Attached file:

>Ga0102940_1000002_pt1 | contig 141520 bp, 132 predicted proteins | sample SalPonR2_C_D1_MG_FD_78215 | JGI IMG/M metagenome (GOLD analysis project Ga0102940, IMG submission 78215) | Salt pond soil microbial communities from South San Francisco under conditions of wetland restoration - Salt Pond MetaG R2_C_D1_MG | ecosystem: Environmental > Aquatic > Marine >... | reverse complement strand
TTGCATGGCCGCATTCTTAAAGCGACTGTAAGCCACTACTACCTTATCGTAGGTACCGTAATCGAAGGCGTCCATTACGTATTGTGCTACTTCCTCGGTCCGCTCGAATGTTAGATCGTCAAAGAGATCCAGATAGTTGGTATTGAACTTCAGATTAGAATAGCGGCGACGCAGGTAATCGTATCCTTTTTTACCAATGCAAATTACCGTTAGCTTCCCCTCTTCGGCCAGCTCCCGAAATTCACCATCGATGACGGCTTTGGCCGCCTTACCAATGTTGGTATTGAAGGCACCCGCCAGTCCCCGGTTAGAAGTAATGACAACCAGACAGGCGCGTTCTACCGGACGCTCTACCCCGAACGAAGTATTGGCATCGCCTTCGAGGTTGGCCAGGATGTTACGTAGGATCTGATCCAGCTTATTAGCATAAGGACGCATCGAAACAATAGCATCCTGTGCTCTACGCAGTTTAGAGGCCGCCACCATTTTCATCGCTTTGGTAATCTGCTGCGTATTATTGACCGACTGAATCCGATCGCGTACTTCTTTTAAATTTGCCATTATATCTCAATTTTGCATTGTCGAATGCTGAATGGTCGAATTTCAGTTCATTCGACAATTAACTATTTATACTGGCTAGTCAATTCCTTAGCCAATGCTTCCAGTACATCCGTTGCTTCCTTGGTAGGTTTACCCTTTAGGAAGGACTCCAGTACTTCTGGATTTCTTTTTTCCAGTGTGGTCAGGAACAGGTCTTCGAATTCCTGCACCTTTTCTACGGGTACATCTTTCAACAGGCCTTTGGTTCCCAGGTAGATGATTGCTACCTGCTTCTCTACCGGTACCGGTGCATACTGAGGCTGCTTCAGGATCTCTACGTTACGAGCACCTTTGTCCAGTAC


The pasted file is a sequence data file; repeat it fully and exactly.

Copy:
>Ga0102940_1000002_pt1 | contig 141520 bp, 132 predicted proteins | sample SalPonR2_C_D1_MG_FD_78215 | JGI IMG/M metagenome (GOLD analysis project Ga0102940, IMG submission 78215) | Salt pond soil microbial communities from South San Francisco under conditions of wetland restoration - Salt Pond MetaG R2_C_D1_MG | ecosystem: Environmental > Aquatic > Marine >... | reverse complement strand
TTGCATGGCCGCATTCTTAAAGCGACTGTAAGCCACTACTACCTTATCGTAGGTACCGTAATCGAAGGCGTCCATTACGTATTGTGCTACTTCCTCGGTCCGCTCGAATGTTAGATCGTCAAAGAGATCCAGATAGTTGGTATTGAACTTCAGATTAGAATAGCGGCGACGCAGGTAATCGTATCCTTTTTTACCAATGCAAATTACCGTTAGCTTCCCCTCTTCGGCCAGCTCCCGAAATTCACCATCGATGACGGCTTTGGCCGCCTTACCAATGTTGGTATTGAAGGCACCCGCCAGTCCCCGGTTAGAAGTAATGACAACCAGACAGGCGCGTTCTACCGGACGCTCTACCCCGAACGAAGTATTGGCATCGCCTTCGAGGTTGGCCAGGATGTTACGTAGGATCTGATCCAGCTTATTAGCATAAGGACGCATCGAAACAATAGCATCCTGTGCTCTACGCAGTTTAGAGGCCGCCACCATTTTCATCGCTTTGGTAATCTGCTGCGTATTATTGACCGACTGAATCCGATCGCGTACTTCTTTTAAATTTGCCATTATATCTCAATTTTGCATTGTCGAATGCTGAATGGTCGAATTTCAGTTCATTCGACAATTAACTATTTATACTGGCTAGTCAATTCCTTAGCCAATGCTTCCAGTACATCCGTTGCTTCCTTGGTAGGTTTACCCTTTAGGAAGGACTCCAGTACTTCTGGATTTCTTTTTTCCAGTGTGGTCAGGAACAGGTCTTCGAATTCCTGCACCTTTTCTACGGGTACATCTTTCAACAGGCCTTTGGTTCCCAGGTAGATGATTGCTACCTGCTTCTCTACCGGTACCGGTGCATACTGAGGCTGCTTCAGGATCTCTACGTTACGAGCACCTTTGTCCAGTAC